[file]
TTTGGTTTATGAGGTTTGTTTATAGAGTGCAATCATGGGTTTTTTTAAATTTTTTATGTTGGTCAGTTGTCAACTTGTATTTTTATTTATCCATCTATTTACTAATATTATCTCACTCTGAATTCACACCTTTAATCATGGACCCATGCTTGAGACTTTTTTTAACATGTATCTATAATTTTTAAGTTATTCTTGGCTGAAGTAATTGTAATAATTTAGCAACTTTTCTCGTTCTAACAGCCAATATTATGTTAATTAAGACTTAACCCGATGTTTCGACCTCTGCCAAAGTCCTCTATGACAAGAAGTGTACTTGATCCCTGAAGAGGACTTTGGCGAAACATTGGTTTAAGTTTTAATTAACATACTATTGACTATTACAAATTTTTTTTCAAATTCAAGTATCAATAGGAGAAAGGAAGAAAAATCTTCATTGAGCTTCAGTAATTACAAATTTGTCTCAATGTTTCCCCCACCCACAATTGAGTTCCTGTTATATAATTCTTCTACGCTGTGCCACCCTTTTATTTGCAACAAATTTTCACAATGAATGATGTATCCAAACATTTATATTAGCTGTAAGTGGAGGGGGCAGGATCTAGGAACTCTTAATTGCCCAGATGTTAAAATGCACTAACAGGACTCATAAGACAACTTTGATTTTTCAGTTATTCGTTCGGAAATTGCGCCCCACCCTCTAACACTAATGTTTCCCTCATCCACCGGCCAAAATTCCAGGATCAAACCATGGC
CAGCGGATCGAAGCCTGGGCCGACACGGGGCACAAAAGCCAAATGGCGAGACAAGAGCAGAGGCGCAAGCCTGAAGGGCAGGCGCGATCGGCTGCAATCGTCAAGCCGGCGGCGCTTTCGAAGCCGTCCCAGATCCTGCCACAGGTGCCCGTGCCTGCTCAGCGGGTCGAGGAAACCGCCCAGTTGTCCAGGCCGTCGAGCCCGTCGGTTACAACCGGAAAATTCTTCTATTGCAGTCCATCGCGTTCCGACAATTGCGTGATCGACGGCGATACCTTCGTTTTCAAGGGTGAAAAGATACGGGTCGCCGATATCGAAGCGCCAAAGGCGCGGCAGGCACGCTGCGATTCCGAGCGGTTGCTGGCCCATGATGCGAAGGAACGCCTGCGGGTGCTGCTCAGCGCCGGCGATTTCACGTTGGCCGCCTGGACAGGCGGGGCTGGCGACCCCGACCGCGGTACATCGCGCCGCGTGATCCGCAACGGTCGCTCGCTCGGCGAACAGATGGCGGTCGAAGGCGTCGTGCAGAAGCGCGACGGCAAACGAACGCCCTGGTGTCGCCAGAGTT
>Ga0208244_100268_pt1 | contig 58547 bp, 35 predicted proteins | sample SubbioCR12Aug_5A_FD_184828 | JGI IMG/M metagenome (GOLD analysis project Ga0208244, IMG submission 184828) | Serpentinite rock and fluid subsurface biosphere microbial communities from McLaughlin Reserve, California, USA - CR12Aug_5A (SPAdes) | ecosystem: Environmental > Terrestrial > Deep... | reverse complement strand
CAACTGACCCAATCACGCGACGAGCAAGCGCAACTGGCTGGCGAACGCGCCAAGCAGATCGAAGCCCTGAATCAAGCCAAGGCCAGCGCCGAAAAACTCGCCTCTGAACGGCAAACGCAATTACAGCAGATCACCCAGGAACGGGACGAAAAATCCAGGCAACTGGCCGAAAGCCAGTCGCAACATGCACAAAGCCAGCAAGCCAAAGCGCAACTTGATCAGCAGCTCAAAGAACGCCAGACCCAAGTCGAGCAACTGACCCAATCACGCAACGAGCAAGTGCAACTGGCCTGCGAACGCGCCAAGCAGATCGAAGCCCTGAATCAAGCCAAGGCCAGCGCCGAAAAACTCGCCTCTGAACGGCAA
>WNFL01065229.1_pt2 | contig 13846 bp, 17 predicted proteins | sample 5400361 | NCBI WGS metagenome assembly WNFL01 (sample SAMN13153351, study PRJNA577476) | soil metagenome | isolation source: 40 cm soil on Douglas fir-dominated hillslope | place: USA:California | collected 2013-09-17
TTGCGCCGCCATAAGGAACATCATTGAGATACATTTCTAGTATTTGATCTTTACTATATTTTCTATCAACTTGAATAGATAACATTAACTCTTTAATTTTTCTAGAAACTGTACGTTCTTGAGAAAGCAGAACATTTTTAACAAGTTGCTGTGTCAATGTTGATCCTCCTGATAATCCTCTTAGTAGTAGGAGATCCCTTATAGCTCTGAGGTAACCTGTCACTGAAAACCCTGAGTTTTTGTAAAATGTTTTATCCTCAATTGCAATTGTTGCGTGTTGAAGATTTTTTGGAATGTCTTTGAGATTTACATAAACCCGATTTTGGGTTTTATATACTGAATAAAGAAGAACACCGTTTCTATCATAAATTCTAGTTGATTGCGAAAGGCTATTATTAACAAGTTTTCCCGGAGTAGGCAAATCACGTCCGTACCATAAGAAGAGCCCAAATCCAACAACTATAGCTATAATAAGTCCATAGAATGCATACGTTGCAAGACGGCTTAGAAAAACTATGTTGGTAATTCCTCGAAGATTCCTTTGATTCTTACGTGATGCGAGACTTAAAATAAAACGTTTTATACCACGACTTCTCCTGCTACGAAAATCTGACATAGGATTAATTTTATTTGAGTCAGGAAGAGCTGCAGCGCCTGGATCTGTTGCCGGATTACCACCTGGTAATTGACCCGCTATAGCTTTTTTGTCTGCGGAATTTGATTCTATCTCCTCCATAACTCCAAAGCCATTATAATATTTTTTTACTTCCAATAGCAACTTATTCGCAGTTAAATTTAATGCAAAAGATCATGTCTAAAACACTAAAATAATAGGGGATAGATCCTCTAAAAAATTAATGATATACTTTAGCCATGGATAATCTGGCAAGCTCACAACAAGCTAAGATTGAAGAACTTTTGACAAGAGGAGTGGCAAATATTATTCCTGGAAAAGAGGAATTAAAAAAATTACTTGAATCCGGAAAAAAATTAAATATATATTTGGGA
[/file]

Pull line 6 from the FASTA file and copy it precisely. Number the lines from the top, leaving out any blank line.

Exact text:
TTGCGCCGCCATAAGGAACATCATTGAGATACATTTCTAGTATTTGATCTTTACTATATTTTCTATCAACTTGAATAGATAACATTAACTCTTTAATTTTTCTAGAAACTGTACGTTCTTGAGAAAGCAGAACATTTTTAACAAGTTGCTGTGTCAATGTTGATCCTCCTGATAATCCTCTTAGTAGTAGGAGATCCCTTATAGCTCTGAGGTAACCTGTCACTGAAAACCCTGAGTTTTTGTAAAATGTTTTATCCTCAATTGCAATTGTTGCGTGTTGAAGATTTTTTGGAATGTCTTTGAGATTTACATAAACCCGATTTTGGGTTTTATATACTGAATAAAGAAGAACACCGTTTCTATCATAAATTCTAGTTGATTGCGAAAGGCTATTATTAACAAGTTTTCCCGGAGTAGGCAAATCACGTCCGTACCATAAGAAGAGCCCAAATCCAACAACTATAGCTATAATAAGTCCATAGAATGCATACGTTGCAAGACGGCTTAGAAAAACTATGTTGGTAATTCCTCGAAGATTCCTTTGATTCTTACGTGATGCGAGACTTAAAATAAAACGTTTTATACCACGACTTCTCCTGCTACGAAAATCTGACATAGGATTAATTTTATTTGAGTCAGGAAGAGCTGCAGCGCCTGGATCTGTTGCCGGATTACCACCTGGTAATTGACCCGCTATAGCTTTTTTGTCTGCGGAATTTGATTCTATCTCCTCCATAACTCCAAAGCCATTATAATATTTTTTTACTTCCAATAGCAACTTATTCGCAGTTAAATTTAATGCAAAAGATCATGTCTAAAACACTAAAATAATAGGGGATAGATCCTCTAAAAAATTAATGATATACTTTAGCCATGGATAATCTGGCAAGCTCACAACAAGCTAAGATTGAAGAACTTTTGACAAGAGGAGTGGCAAATATTATTCCTGGAAAAGAGGAATTAAAAAAATTACTTGAATCCGGAAAAAAATTAAATATATATTTGGGA